AZTEC: phase 2 trial of azacitidine for people with chronic graft versus host disease (GvHD) after an allogeneic stem cell transplant

This trial is testing whether azacitidine is safe and effective for treating chronic graft versus host disease (GvHD) after an allogeneic stem cell transplant when steroids aren’t a suitable treatment.


Purpose of trial

Some people with blood cancers like lymphoma, leukaemia and myeloma need high-dose treatment and a stem cell transplant as part of their treatment. An allogeneic stem cell transplant uses cells from a donor (someone else). The donor cells can help to destroy cancer cells but they can also cause GvHD if they attack your own healthy cells.

Chronic GvHD starts more than 100 days after the transplant. It is usually treated with steroids but some people do not respond well to steroids or are unable to have them. Some people take steroids to treat chronic GvHD but become dependent on the steroids and cannot come off them. This trial is testing an alternative treatment for these people.


Treatments

Azacitidine is a chemotherapy drug. It is already used to treat some types of blood cancer.

Everyone in this trial has azacitidine. It can be given as a subcutaneous injection (injection under the skin) or intravenously (into a vein). Your doctor can decide which way is best for you.

Treatment is given in cycles of 4 weeks. You have azacitidine once a day for 5 days followed by a rest period before the next cycle begins. A total of 6 cycles of treatment are planned but you might have up to 4 more cycles if the treatment works well.


Who can enter

Your consultant can give you advice on whether this trial might be suitable for you.

35 people are needed for this trial.

You may be able to enter if:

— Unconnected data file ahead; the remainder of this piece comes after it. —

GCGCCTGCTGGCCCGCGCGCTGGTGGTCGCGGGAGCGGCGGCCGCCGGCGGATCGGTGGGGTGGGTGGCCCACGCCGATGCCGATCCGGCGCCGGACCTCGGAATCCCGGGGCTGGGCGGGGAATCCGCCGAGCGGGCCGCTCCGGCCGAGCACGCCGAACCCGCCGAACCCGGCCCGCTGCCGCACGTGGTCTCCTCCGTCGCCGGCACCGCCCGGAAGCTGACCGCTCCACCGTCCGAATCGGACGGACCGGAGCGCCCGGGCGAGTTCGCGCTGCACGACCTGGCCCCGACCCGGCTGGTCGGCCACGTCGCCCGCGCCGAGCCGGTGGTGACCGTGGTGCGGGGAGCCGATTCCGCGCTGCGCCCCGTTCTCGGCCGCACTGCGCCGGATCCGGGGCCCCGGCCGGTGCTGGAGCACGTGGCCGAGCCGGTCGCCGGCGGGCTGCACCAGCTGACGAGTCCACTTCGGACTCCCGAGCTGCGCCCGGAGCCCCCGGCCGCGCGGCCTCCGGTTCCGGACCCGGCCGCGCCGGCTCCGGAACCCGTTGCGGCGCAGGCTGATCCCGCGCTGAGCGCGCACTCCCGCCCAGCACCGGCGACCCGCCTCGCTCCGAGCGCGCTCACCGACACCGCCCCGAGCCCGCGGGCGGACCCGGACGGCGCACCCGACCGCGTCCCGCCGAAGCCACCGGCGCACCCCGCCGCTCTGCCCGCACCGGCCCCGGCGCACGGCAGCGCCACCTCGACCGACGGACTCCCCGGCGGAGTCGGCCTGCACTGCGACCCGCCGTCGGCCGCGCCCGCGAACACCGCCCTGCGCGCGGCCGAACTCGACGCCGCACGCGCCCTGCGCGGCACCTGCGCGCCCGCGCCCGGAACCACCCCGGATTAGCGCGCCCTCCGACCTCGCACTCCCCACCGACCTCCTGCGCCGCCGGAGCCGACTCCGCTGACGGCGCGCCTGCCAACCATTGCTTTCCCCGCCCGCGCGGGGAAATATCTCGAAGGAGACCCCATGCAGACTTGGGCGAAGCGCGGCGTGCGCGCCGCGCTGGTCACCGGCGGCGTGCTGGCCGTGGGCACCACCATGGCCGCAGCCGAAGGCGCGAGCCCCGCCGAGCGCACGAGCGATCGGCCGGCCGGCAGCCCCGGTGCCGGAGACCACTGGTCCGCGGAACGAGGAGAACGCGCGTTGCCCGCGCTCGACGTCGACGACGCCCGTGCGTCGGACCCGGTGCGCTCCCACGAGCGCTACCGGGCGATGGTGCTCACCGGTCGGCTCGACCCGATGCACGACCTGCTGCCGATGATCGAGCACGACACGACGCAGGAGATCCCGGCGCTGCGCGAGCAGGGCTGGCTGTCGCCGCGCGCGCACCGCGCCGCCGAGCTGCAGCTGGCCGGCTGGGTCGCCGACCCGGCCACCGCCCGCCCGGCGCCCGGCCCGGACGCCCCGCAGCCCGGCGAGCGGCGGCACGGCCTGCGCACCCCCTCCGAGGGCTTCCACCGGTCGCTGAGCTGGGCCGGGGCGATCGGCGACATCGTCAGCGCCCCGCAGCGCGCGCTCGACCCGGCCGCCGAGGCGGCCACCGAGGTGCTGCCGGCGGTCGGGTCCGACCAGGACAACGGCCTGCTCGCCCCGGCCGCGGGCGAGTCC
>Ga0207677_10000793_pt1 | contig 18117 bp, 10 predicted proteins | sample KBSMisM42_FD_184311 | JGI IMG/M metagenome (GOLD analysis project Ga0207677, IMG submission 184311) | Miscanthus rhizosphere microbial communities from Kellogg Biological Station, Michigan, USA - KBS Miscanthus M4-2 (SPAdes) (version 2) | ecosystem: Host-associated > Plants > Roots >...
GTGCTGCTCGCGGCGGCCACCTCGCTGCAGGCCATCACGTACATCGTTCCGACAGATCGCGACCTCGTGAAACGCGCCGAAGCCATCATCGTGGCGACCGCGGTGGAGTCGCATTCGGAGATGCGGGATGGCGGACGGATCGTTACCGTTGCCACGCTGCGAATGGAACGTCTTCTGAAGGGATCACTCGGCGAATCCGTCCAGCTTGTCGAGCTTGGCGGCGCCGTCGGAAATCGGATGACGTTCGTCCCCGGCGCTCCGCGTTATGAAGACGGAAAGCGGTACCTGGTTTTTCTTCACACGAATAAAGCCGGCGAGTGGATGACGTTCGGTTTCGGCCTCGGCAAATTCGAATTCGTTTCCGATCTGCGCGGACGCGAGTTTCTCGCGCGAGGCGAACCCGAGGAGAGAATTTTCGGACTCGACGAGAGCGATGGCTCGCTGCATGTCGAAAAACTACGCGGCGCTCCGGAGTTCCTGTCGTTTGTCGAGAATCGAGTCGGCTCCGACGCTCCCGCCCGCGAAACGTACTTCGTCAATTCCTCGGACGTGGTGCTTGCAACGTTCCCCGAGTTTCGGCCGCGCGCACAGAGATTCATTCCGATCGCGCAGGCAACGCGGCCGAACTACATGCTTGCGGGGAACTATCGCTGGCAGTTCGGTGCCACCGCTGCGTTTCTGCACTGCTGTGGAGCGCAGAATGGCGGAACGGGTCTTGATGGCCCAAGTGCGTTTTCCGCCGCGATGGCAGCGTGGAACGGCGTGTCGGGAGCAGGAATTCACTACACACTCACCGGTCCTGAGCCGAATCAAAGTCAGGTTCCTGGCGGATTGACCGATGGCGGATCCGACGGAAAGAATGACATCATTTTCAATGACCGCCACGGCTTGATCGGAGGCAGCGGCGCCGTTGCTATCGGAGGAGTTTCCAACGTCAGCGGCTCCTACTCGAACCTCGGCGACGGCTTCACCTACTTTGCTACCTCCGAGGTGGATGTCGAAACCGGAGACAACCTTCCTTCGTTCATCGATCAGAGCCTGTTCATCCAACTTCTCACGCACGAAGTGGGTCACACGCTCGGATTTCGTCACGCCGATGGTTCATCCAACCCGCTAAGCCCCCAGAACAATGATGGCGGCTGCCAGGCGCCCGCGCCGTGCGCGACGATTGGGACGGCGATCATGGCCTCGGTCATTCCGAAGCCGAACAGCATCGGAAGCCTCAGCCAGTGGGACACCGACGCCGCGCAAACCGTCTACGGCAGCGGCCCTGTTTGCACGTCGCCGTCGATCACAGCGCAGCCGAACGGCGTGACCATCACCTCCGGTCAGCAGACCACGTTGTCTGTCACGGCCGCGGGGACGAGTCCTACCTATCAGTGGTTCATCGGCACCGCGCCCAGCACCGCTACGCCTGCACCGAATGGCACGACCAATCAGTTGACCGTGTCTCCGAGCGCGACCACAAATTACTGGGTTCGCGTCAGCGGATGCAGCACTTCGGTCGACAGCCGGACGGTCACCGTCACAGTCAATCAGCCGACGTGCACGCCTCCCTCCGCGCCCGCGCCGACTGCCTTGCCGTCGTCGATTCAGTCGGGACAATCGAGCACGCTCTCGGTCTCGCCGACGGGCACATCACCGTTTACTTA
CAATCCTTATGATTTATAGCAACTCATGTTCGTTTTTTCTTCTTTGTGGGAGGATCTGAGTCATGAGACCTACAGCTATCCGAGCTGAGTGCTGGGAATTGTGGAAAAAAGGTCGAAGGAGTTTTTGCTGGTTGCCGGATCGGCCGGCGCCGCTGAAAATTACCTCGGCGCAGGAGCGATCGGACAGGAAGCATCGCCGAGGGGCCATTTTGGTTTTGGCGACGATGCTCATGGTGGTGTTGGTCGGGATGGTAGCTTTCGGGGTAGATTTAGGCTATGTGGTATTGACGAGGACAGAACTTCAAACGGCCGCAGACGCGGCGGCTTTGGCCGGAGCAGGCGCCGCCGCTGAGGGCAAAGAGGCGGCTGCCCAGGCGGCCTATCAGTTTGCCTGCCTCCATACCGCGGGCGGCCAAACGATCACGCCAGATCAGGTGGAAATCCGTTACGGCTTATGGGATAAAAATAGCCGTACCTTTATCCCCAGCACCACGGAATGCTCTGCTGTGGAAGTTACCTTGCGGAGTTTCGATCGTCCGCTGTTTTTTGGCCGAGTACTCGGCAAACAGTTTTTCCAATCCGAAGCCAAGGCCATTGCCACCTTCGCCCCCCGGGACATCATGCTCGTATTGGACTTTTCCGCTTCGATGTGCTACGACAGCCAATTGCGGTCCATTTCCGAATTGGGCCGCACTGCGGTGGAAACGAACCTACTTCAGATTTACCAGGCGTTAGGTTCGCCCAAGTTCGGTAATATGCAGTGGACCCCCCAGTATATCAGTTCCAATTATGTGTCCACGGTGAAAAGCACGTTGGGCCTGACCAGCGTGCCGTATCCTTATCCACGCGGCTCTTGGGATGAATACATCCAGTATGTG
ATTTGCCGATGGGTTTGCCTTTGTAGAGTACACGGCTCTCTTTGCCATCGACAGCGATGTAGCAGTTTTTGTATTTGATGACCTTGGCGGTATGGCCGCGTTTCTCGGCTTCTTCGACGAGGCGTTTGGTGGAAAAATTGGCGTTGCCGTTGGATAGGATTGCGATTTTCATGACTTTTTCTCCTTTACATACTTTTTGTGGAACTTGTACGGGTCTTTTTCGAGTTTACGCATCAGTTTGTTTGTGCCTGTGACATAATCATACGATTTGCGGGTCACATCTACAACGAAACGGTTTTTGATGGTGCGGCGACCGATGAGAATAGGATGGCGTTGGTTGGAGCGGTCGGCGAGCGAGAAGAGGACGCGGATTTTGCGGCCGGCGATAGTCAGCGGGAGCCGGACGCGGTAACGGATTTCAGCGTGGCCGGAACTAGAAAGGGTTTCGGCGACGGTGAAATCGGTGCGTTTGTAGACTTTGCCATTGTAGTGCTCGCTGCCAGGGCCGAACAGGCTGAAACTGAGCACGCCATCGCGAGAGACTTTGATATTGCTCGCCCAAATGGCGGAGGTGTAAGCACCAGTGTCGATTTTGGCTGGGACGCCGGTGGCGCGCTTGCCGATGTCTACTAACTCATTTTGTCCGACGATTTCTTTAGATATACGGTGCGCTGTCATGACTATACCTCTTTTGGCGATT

• You have moderate or severe chronic GvHD.
  • You can’t have steroids, steroids are not working for you or you are dependent on steroids.
  • You can’t have extracorporeal photopheresis (ECP; a type of light treatment).
  • You are well enough to look after yourself and are up and about more than 50% of your waking hours, even if you are not well enough to work.
  • You and your partner are willing to use reliable contraception during treatment and for at least 3 months afterwards if there is any chance of you or your partner becoming pregnant.
  • Your blood and other health test results are satisfactory.
  • You have previously had at least 1 course of treatment for your lymphoma.
  • You are 16 or over.

You will not be able to enter if:

  • You have GvHD localised only in your eye.
  • Your GvHD is affecting your lungs.
  • You have had any treatment for your GvHD other than steroids in the last 14 days.
  • You have had another experimental treatment in the last 14 days.
  • You have had extracorporeal photopheresis (ECP; a type of light treatment) in the last 6 months.
  • You have an infection that needs treatment.
  • You have HIV, hepatitis C or hepatitis B.
  • You have any health problems that your doctor thinks might make it unsafe for you to have the trial treatment.
  • You are pregnant or breastfeeding.

Further information

More information about this trial is available at Cancer Research UK